Exploring the ROI of Digital Evidence Management: By the Numbers and Beyond

Save Time and Money OR Achieve Better Outcomes for Victims and Swifter Justice…
What if Police Forces Could Have Both?

Since the beginning of time, humans have weighed the pros and cons of decisions. And in modern times, we do the same for each business decision, each technology purchase too. What return will we get on our investment?

But return on investment (ROI) isn’t a simple calculation when it comes to a Digital Evidence Management Solutions (DEMS). Return on investment isn’t always just about the numbers. In our conversations with more than 16 forces across the UK, we’ve been able to learn a lot about how they’re benefitting from DEMS, both in terms of quantitative aspects (money and time saved), and from a qualitative perspective as well (e.g., swifter justice and improved outcomes). 

Of course, we’re learning more and more on this subject every day. Following a recent conversation with someone who had overseen the deployment of a DEMS at their force, I immediately reached for my calculator and started crunching numbers. The force in question had estimated that prior to having a DEMS, each piece of evidence received electronically – whether it be CCTV from a business, mobile/cell phone footage from the public, Body Worn Video from officers, etc., required (on average) one-hour of officer time to log, manage, in some cases format and add to a case. 

To place the volumes managed into perspective this equated to almost 12,000 digital evidence pieces received over a two-month period, or 12,000 hours of work. Extrapolating this further, it gets even more interesting.

Consider for a moment that the starting salary for a Constable in England and Wales is currently £26,199, which equates to approximately £12.55 per hour. Multiple those 12,000 evidence items (which each required an hour of the officer’s time) by this rate and you arrive at a very large number -- £140k. Now, annualize this cost and one can conservatively estimate the yearly expense of managing digital evidence to be well over three quarters of a million pounds. What’s more, this assumes that only new Constables are handling evidence (at a lower pay rate), when in all likelihood, more experienced Constables, Sergeants and Inspectors are involved as well.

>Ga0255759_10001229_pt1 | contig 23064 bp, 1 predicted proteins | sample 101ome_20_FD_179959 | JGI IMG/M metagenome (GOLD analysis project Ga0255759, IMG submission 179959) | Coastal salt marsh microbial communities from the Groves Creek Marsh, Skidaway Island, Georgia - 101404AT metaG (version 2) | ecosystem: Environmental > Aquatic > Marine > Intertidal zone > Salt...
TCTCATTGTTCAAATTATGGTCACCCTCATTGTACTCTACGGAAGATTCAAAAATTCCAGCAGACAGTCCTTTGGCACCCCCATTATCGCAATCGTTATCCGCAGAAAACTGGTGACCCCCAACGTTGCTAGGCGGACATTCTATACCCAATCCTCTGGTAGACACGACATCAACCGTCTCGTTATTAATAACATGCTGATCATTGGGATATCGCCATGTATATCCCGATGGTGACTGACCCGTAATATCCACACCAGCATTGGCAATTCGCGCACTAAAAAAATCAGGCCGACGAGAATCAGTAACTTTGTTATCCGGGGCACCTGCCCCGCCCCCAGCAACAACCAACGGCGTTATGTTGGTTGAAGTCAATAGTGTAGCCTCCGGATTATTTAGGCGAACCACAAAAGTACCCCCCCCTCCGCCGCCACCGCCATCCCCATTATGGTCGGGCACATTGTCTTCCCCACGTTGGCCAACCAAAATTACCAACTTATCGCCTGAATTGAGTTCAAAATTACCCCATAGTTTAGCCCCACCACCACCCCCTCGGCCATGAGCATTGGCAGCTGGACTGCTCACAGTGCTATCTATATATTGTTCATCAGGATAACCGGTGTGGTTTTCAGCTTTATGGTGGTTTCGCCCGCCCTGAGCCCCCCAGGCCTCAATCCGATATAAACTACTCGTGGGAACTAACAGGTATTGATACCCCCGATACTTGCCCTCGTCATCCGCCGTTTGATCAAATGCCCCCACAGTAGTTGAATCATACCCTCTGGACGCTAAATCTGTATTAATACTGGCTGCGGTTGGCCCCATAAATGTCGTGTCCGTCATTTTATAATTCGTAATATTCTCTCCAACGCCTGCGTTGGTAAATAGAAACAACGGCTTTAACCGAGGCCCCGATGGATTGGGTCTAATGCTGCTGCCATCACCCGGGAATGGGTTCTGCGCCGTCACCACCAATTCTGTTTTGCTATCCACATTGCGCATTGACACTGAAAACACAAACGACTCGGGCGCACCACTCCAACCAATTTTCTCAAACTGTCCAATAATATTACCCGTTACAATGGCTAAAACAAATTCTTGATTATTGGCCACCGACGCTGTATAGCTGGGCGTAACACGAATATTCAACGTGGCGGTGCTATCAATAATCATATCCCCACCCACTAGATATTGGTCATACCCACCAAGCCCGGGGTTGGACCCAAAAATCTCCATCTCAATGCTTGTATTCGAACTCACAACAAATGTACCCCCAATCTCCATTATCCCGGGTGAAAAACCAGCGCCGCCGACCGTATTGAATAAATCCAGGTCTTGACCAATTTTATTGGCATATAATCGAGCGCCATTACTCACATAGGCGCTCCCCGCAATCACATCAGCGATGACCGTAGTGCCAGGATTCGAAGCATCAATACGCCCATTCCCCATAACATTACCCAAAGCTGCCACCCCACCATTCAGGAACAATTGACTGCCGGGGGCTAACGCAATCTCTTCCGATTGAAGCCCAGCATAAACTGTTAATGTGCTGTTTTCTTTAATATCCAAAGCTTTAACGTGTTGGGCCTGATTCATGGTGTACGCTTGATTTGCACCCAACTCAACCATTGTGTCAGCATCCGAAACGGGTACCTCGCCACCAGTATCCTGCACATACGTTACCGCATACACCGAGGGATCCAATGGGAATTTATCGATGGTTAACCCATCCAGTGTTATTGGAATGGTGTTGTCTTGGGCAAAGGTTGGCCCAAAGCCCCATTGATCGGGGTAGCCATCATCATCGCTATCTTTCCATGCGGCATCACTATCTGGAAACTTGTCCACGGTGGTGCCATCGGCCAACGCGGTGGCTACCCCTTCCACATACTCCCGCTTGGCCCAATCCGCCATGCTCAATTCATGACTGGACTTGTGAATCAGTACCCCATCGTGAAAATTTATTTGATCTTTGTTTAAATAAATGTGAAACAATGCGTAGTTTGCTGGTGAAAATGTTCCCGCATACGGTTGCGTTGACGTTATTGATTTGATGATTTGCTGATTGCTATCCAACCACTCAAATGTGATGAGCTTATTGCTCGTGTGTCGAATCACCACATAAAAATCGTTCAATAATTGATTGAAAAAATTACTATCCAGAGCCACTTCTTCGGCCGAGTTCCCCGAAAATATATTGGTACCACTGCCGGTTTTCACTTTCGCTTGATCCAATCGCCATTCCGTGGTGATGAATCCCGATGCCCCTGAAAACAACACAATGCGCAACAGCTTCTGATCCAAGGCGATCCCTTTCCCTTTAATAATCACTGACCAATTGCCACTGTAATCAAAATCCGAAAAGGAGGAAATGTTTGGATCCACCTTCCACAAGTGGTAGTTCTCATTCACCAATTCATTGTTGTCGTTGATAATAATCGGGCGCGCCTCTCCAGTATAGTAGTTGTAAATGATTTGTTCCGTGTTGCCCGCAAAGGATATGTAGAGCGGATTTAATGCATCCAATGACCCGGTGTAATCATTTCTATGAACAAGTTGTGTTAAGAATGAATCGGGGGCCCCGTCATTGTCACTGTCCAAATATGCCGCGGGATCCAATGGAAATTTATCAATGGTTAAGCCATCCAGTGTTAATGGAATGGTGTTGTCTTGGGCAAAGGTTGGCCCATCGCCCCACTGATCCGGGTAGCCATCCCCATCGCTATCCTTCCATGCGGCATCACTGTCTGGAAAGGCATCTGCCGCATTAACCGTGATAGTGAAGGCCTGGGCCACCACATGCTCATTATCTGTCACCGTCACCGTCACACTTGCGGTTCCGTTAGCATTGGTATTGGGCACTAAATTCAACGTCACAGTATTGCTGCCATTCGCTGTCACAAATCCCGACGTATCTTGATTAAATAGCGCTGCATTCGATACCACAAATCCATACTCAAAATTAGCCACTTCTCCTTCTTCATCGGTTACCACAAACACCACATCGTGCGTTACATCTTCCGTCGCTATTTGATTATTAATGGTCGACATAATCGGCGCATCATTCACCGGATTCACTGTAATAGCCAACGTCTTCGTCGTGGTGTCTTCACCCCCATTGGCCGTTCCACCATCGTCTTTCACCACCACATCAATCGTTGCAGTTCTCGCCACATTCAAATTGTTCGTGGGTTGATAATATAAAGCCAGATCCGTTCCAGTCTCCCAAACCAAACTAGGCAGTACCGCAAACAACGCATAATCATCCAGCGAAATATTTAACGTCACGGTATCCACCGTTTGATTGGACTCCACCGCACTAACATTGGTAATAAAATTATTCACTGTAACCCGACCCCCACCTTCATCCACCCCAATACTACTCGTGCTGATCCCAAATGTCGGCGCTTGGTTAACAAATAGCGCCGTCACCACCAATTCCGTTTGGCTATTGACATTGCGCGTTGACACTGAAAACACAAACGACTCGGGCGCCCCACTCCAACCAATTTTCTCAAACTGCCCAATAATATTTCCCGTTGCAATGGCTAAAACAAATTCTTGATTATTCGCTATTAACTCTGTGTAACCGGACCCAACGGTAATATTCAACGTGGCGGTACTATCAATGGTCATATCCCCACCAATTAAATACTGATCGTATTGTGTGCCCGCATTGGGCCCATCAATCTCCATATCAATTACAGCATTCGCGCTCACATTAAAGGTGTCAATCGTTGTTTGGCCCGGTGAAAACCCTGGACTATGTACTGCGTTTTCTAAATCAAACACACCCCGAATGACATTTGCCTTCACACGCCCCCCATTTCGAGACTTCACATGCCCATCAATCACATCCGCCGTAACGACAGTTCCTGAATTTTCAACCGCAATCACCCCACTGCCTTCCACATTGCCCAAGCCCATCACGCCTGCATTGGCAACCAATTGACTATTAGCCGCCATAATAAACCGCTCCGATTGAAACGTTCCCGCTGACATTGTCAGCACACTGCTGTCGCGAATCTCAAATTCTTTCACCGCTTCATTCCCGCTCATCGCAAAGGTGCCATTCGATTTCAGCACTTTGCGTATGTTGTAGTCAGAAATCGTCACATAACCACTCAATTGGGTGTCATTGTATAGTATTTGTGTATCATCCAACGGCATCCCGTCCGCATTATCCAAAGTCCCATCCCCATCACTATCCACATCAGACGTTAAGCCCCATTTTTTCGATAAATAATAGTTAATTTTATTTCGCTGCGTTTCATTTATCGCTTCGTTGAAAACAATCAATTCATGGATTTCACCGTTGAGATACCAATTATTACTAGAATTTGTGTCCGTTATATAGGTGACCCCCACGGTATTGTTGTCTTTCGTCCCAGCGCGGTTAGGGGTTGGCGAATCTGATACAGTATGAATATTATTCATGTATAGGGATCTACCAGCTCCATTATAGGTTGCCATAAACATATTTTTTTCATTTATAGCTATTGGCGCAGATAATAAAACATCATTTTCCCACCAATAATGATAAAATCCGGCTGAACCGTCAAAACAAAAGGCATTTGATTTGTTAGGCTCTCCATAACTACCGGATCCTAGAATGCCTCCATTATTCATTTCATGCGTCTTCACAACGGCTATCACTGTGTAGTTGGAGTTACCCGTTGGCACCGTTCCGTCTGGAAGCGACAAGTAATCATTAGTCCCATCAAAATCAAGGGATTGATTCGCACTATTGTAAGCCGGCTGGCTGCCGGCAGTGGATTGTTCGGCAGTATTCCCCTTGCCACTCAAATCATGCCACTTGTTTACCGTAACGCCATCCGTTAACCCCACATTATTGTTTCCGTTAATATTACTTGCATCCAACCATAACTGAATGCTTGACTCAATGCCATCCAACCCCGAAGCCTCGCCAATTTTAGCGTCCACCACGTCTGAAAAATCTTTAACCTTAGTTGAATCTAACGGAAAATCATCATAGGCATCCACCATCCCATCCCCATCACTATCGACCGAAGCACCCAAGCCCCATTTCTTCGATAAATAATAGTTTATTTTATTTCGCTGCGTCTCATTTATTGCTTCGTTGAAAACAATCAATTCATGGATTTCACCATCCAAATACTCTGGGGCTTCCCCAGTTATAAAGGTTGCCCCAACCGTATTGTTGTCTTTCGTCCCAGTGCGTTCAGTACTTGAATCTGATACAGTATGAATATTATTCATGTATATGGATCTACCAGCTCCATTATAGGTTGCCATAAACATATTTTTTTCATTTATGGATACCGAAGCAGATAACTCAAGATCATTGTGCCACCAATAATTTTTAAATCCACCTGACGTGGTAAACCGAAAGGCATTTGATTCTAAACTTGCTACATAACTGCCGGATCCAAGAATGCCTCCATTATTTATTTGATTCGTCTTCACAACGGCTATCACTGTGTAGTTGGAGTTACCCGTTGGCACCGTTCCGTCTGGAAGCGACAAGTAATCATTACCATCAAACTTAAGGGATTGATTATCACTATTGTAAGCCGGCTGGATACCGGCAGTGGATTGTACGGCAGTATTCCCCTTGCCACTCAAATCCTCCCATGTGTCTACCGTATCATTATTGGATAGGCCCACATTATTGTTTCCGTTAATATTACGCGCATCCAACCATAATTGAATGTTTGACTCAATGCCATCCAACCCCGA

Of course, this is just one very simple calculation, but the same could easily be done other factors involved in managing evidence. 

Consider the cost of officers driving to pick up CCTV video for example (not just the cost of their time, but the cost of petrol). Every police force now feels the pinch of soaring prices at the fuel pump. So, reducing mileage not only makes ecological sense but economic sense as well. For example, Cleveland Police has been able to use DEMS to eliminate an estimated 4,500 weekly trips to collect CCTV footage. Now, officers simply request and receive all of that video footage electronically. 

This particular benefit is set to become even greater as forces leverage DEMS to proactively engage UK businesses in the fight against crime. Again, instead of going to pick up CCTV video at thousands of retail locations, thanks to DEMS, many UK forces are now able to remotely request and receive this digital evidence. By signing on to the program and registering their CCTV cameras in NICE Investigate, businesses are able to easily share videos with participating forces. This rapid information sharing goes a long way toward helping to solve and reduce crime.
Lancashire Constabulary is an example of one force championing this effort and reaping the benefits, along with business partners and communities. Currently, more than 9000 national and local UK businesses have been invited to register their CCTV cameras within NICE Investigate.

In spite of these fantastic numbers, I cannot stress enough that the lasting value of a DEMS is much more than cost savings. It’s impossible to assign a monetary value to the many other benefits that DEMS delivers – for example the ability to get faster remand decisions so potentially violent offenders are not inadvertently set free and able to further intimidate or harm victims.

I would also be remiss, given recent headlines about large numbers of officers leaving the job, to neglect to point out how DEMS can have a positive impact on job satisfaction, by relieving some of the work pressures that overloaded investigators deal with every single day.

At the end of the day, effective policing is all about motivating officers, optimizing resources, reducing costs, protecting and engaging communities, and delivering better justice outcomes for victims. DEMS can help police forces accomplish all of these things.